Military

Ocean Engineering

Navy ocean engineering is concerned specifically with the development and support of advanced equipment and technologies for underwater search, rescue, salvage, construction, environmental prediction, and related underwater endeavors. Ocean Engineering supports the Navy sea-floor missions. The program includes research in equipment, fixed structures, and installations on the ocean floor. Other investigations of equal importance involve developing new and more effective equipment and procedures for salvage at sea.

Naval Special Warfare (NSW) is a component of Special Operations Force, and it is postured to fight a globally dispersed enemy both ashore and afloat. American NSW forces maintain a continuous global presence, typically operate in small groups, and have the ability to deploy rapidly and clandestinely into an extremely broad range of austere and harsh environmental conditions from sea, air, or land. NSW operates across the spectrum of conflict -- including activities other than war -- and focuses on two core missions: special reconnaissance and direct action. These missions typically involve transit to an area of operations, gaining access to targets of interest, and transit out.

The fictional National Underwater & Marine Agency is the focus of more than a quarter century of chronicling the aquatic adventures of action hero Dirt Pitt. Clive Cussler dispenses fast action, larger-than-life characters, less-than-graceful prose, credulity-stretching scenarios, and high-saltwater content that are his trademarks. Reading a Clive Cussler novel is like watching several movies at once. He's a master of the jump cut, moving the action from one continent to another with an entirely different cast of characters, good guys and bad, in each place. He always manages to pull the various characters, plots, and counterplots together, though, and the heroes always triumph in the end after saving the world. In his life away from the written word, Cussler has searched for lost aircraft, led expeditions to find famous shipwrecks, and garnered an amazing record of success. With his own NUMA crew of volunteers, Cussler has discovered more than sixty lost ships of historic significance, including the long-lost Confederate submarine Hunley.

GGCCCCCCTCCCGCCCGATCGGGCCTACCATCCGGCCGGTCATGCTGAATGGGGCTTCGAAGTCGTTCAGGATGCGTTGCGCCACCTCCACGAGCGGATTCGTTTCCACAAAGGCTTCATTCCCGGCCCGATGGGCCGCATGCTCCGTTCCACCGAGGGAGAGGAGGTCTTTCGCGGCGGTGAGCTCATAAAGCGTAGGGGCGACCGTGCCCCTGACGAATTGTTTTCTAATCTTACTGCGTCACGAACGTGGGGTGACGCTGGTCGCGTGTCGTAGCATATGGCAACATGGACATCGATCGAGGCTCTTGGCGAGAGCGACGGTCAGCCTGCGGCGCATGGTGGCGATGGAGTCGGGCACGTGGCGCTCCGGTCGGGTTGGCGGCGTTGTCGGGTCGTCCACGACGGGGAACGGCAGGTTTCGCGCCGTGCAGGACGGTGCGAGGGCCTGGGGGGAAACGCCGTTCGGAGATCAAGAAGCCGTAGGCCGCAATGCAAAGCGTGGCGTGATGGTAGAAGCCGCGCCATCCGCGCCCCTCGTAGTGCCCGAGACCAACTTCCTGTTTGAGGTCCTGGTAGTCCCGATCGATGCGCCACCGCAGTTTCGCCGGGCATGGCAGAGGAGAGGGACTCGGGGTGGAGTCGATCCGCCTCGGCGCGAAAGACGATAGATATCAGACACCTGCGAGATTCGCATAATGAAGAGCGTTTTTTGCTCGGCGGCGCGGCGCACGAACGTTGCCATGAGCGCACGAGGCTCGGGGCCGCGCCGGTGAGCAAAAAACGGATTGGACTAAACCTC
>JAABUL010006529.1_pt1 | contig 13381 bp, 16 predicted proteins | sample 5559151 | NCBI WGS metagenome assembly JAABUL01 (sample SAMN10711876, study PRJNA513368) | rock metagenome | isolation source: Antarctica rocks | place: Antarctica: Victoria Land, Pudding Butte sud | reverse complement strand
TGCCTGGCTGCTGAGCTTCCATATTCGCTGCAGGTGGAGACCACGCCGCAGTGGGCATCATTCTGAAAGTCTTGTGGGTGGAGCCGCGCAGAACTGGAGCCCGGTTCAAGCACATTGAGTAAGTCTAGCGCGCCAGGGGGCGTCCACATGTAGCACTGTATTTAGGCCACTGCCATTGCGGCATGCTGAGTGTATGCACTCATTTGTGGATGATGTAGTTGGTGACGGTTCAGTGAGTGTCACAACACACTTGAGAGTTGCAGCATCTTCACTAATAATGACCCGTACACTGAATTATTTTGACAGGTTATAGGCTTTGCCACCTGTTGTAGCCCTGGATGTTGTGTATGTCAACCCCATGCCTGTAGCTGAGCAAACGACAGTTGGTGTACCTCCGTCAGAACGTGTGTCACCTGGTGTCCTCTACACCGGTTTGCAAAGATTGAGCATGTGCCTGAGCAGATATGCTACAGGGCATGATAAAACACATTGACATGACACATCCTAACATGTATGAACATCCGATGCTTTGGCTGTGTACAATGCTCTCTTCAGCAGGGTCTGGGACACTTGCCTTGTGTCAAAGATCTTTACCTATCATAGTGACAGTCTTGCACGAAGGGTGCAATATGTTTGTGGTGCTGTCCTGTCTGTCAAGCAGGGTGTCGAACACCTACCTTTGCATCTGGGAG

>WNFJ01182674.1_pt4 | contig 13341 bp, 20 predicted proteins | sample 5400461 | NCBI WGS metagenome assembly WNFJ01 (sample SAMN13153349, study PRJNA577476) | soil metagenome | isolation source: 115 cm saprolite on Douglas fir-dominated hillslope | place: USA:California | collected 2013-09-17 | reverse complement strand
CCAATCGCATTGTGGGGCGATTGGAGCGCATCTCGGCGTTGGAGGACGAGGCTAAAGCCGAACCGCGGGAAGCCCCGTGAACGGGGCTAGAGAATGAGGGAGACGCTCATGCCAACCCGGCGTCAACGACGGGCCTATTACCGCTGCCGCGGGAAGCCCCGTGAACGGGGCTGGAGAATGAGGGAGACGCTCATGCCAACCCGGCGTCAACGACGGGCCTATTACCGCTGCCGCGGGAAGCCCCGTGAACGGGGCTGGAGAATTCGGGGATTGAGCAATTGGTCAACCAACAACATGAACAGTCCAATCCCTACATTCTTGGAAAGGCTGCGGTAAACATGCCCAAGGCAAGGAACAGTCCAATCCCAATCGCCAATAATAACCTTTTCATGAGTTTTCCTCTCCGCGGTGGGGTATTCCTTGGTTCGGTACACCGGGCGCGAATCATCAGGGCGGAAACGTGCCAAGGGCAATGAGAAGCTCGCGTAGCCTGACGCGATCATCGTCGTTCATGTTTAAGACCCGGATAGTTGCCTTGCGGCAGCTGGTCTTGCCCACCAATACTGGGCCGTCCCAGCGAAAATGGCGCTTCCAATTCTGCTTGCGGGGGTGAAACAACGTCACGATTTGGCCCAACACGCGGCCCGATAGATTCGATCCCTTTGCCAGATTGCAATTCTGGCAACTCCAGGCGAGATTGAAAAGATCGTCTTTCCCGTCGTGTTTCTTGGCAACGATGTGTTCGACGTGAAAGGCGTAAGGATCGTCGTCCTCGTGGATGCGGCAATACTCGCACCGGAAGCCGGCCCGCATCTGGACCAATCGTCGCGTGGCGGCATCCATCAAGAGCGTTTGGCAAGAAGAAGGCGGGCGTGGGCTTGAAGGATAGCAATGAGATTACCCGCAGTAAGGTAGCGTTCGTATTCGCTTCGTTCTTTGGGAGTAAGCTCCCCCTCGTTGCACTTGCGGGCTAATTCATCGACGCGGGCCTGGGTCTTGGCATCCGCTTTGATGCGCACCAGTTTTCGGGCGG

Ocean engineering has made many strides since, yet the challenges of working at the bottom of the ocean means that much work is still conducted from ships by lowering dredges and instruments into the depths. Submersibles, some that carry scientists and others that operate by remote control, are of limited use because they are expensive and can't be launched in foul weather.

Shortly after 1800, the use of compressed air supplied from a pump on the surface was introduced, and in 1837, the "closed" diving dress invented by Augustus Seible provided the diver a limited mobility on the ocean floor. This "hard-hat" dress, consisting of a heavy metal helmet and waterproofed canvas suit, with air supplied through an "air umbilical" by surface pumps and exhausted into the sea.

By 1940, the self-contained underwater breathing apparatus (SCUBA) had been developed to a practicial stage, and the first American SCUBA divers started training in 1942 for duty with the Office of Strategic Services (OSS), the predecessor of the CIA. Free diving was further advanced in 1943 with the introduction of the Cousteau Aqua Lung, which provided both a back-packed air supply and a demand regulator. While the recommended maximum depth for conventional scuba diving is 130 feet, technical divers may work in the range of 170 feet to 350 feet, sometimes even deeper.

Hard-hat and SCUBA divers breathing either air or mixed gasses during relatively brief excursions into the sea are now known as "conventional" divers. This term became necessary upon the introduction of "saturation" diving in 1957. This form of diving, in which the diver's body tissue is saturated to capacity with a pressurized mixture of helium, nitrogen, and oxygen, permits long periods of submergence. Extended periods of compression and decompression are necessary before and after saturation diving.

Most diving suits are ambient pressure (“soft") suits that protect their wearers from the cold and surrounding environment, but not from the pressure of the water. At extreme depths, an atmospheric pressure (“hard") suit maintains surface pressure internally, insulating its operator from environmental pressures and eliminating the need for decompression after a dive. These atmospheric diving suits (ADS) function as one-man submersibles that possess articulated joints to allow their operators to move and interact with the surrounding environment. ADS were originally created for commercial reasons — initially for salvage and underwater construction work, and later for use in the oil industry.